Friday, January 2, 2015

Banking Union: ECOFIN and Parliament ready to compromise

Banking Union: ECOFIN and Parliament ready to compromise
February 19, 2014 by
Ecofin Council of 18/2/2014. Yesterday the EU finance ministers discussed the possible adjustments to the Council’s general approach reached in December 2013, on the single resolution mechanism. (The Council of the European Union, audiovisual services).
The absolute necessity to conclude before May the trilateral negotiations on the functioning of the Single Resolution Mechanism (SRM) for failing banks and clarify the role of the Intergovernmental Agreement (IGA) (in relation to the control and the use of the Single Resolution Fund), united yesterday all the representatives of three decision-making bodies of the EU, namely the Council (ECOFIN), the Parliament and the Commission. One reason that the May deadline appears final is political. Undoubtedly, the next Parliament which is to be formed after the May European election will certainly be much less cooperative with the rest of the Brussels institutions. By the way this IGA body is composed by representatives of the participating member states and has now been baptized Eurogroup+.

In any case, even if the next legislative is not uncooperative, the complexity and the extent of the legal and financial infrastructure of the European Banking Union will be a real ordeal for the new MEPs to grasp. The present negotiation team members of the European Parliament are familiar with the issues at stake after almost three years of hard labour. The lead negotiators for the European Parliament are Elisa Ferreira (rapporteur) (S&D, PT), Corien Wortmann-Kool (EPP, NL), Sylvie Goulard (ALDE, FR), Sven Giegold (Greens, DE), Vicky Ford (ECR, UK), Thomas Handel (GUE/NGL, DE), Sharon Bowles (committee Chair) (ALDE, UK).

The stalemate

As things stand now, the IGA, which according to the ECOFIN wish will manage the Single Resolution Fund, is totally estranged from the Parliament. Legally, it is a common international agreement between independent countries, outside the EU institutions. However the close interconnections between the IGA and the SRM make the concession of the Parliament quite indispensable for the creation of the Intergovernmental. Understandably, the non-EU nature of the IGA has caused strong reactions from the Parliamentarians, who are now trying to confine its authority.

The other and more important reason that the EU must come up with a solid Banking Union within the next two months is economic and financial. The Eurozone banking sector as it stands now cannot support the real economy, with the much-needed credits, especially as the SMEs are concerned. The anemic growth in the euro area, among other things, is a direct result of the lack of bank loans to SMEs. Apart from the South, a lot more central countries like Holland and Austria suffer of this lack of credits. Every month, the European Central Bank announces a new decrease of the overall loan balance. Without the Banking Union all Eurozone banks will continue functioning in a sea of uncertainty and they will abstain from their regular activities.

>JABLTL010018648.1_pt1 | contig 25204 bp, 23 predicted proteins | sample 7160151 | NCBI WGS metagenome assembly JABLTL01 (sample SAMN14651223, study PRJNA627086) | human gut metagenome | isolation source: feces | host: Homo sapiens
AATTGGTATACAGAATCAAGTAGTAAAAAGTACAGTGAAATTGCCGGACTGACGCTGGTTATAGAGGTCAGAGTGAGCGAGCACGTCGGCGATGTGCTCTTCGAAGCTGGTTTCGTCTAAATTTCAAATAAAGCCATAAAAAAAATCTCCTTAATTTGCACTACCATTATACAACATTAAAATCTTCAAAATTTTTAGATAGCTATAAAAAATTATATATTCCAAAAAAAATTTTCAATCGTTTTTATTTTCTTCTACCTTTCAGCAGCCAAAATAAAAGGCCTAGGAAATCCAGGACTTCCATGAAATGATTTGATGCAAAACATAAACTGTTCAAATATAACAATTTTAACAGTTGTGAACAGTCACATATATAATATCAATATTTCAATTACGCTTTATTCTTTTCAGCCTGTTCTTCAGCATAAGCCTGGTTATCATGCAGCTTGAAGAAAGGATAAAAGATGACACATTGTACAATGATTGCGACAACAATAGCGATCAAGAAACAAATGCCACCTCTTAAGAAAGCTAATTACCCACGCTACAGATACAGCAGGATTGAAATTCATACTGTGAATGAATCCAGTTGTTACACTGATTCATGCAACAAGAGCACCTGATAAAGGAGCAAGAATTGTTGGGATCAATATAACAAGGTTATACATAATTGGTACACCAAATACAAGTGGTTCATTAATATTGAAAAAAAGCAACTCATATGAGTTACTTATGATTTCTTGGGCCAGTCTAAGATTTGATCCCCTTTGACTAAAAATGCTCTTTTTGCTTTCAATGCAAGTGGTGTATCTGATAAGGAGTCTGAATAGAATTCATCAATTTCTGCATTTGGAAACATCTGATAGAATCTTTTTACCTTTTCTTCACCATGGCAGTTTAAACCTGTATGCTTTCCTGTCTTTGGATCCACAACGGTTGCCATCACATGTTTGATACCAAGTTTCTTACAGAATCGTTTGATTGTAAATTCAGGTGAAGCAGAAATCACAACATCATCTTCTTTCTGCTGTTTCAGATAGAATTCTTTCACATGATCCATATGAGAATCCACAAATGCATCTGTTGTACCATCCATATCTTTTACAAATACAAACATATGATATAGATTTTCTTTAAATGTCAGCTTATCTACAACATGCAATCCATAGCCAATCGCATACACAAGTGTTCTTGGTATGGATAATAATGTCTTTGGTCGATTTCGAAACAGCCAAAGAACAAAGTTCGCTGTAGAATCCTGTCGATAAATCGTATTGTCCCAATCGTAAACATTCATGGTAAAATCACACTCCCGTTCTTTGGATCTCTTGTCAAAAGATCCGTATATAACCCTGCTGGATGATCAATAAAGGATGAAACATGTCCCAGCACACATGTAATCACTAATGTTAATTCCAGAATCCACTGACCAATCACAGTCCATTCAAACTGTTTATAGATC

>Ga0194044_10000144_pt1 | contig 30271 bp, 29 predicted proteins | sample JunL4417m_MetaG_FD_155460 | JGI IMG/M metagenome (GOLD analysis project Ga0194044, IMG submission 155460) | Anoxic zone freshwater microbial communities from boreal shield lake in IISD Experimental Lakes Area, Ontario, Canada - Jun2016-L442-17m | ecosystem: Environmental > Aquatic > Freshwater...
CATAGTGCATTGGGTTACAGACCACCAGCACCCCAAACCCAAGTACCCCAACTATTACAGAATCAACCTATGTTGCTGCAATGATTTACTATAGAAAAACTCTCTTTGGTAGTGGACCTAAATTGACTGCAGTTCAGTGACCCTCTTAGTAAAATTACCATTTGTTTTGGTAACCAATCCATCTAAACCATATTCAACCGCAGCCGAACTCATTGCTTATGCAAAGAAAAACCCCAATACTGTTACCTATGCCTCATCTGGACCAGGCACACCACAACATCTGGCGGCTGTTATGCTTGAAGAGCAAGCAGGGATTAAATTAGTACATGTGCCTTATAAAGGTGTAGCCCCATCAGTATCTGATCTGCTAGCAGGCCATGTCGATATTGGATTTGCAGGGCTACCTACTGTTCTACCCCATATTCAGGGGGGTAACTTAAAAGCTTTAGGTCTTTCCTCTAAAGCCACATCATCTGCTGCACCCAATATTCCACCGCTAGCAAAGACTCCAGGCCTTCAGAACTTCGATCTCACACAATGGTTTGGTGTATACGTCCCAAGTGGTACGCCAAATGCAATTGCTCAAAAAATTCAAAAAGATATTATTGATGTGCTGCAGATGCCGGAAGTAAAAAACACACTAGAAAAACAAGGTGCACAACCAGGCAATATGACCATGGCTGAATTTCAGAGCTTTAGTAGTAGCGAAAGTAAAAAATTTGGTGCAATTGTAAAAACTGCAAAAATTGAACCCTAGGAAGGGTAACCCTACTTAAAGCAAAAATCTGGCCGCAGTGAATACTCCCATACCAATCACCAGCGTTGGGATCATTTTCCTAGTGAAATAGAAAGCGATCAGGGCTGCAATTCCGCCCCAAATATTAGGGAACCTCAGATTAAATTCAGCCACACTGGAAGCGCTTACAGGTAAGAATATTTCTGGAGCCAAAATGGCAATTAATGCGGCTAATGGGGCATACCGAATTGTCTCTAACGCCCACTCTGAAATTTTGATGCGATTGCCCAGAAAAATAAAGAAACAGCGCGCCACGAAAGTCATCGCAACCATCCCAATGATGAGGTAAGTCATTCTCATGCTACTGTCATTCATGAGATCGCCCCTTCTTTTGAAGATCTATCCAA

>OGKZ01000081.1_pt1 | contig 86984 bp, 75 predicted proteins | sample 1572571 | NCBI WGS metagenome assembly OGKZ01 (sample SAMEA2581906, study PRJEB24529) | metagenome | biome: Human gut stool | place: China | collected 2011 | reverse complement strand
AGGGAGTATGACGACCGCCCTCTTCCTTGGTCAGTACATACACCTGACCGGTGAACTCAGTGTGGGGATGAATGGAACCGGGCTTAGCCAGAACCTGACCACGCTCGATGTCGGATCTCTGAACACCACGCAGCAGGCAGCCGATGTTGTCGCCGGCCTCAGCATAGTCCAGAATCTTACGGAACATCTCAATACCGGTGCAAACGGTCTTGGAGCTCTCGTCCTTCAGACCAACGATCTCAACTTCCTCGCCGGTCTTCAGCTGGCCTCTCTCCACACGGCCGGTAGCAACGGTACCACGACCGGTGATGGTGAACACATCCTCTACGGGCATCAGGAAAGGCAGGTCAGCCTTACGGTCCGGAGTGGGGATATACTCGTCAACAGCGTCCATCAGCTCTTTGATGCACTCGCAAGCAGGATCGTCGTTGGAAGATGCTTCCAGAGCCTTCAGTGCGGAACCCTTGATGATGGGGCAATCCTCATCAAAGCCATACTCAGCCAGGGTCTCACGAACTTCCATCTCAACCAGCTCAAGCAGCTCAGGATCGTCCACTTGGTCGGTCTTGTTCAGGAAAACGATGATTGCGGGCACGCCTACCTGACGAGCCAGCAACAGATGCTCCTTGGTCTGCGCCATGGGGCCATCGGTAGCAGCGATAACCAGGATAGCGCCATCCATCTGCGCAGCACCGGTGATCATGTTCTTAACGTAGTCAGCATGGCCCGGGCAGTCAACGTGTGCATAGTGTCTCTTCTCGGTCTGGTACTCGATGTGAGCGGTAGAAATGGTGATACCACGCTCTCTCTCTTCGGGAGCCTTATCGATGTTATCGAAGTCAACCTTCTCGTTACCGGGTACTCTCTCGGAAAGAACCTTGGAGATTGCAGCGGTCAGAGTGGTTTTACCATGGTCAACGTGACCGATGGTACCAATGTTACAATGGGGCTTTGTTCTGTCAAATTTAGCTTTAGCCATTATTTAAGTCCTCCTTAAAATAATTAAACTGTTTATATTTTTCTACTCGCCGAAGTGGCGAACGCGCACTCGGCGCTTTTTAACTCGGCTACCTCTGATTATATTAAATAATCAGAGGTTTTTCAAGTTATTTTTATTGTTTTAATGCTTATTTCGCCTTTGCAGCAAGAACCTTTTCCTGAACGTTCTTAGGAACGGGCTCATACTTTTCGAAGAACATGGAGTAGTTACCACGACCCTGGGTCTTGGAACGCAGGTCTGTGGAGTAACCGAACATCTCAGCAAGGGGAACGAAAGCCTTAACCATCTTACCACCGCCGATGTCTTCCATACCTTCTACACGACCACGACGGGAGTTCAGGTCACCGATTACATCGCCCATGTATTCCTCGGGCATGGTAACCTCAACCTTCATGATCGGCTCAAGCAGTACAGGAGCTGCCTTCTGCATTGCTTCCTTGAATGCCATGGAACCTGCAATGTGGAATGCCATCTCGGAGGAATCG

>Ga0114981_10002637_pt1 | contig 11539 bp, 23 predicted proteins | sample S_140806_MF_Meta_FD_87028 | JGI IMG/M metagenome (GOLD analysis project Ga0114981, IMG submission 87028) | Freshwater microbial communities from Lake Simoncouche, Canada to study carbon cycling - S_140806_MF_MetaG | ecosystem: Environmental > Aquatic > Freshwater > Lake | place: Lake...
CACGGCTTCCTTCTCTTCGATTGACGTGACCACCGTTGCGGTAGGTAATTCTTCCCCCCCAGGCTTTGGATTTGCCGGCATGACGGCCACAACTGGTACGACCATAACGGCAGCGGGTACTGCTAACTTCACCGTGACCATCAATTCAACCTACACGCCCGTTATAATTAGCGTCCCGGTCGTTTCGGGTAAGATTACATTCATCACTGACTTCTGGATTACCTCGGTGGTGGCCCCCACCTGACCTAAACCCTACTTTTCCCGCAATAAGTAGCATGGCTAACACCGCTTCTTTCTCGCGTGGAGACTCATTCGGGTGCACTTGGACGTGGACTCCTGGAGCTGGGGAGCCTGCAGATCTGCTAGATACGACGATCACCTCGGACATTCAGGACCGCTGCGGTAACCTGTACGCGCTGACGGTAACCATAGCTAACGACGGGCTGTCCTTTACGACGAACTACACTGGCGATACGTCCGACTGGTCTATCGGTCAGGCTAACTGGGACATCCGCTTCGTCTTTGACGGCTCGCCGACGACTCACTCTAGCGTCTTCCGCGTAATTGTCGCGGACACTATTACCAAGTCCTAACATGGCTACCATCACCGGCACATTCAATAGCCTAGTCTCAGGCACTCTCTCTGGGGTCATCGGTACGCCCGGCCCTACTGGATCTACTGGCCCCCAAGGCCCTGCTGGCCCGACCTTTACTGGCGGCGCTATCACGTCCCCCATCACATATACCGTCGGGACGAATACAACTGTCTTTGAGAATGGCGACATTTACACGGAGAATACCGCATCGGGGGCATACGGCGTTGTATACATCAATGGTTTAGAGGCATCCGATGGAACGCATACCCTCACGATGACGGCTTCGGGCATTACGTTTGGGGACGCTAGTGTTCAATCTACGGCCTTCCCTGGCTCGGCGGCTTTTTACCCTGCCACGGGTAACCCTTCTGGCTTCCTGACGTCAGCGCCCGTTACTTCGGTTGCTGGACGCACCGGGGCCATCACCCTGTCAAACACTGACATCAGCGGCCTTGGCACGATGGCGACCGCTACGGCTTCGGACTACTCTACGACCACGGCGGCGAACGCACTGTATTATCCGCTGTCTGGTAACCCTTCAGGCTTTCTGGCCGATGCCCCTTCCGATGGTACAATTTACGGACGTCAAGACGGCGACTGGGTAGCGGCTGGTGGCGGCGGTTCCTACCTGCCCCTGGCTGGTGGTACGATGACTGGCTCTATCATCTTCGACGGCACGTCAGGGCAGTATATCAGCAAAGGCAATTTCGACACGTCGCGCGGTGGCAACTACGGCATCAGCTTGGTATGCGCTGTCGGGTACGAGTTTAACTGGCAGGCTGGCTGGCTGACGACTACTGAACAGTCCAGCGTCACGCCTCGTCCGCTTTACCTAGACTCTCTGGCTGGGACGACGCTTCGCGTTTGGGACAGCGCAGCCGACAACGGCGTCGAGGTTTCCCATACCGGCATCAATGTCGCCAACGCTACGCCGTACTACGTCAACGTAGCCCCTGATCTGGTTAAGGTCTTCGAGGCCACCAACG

In such a banking environment the European financial markets have come to a stand-still. Only the very big business groups can find finance outside the regular banking industry. The SMEs which account for more than 95% of all business entities and produce almost three-quarters of new jobs are facing a total loan scarcity. In the south of Eurozone the entire business sector is practically cut off from any form of financing. One after the other the large Greek companies transfer their seat to core EU countries, in the hope to find financing through the stock market or otherwise.

The Parliament compromise

In view of this situation the European Parliament negotiators appear ready to compromise with the ECOFIN Council. The Parliament issued a Press release to put all that in a new framework. It goes like this: “The EP negotiators reiterate their strong resolve to reach a compromise with Council during the current electoral mandate. But such a compromise must be a ‘good’ one … This means that the following principles, among others, should be ensured:
* Decision making on individual resolution cases must be credible, efficient and predictable…the political interference through the involvement of Member States should be avoided since it adds complexity, slows down the processes, and inevitably leads to power-politics…
*The Single Resolution Fund must be single and equally accessible from the start…The ‘national compartments’ of the Council model creates an un-level playing field. Council’s mechanism also allows taxpayer money to be brought in before exhausting the fund… To enable credibility, a repayable loan facility should be established from the beginning of the building up of the Fund.
*The resolution mechanism will rely on the Single Rule Book established in the bank recovery and resolution directive (BRRD)…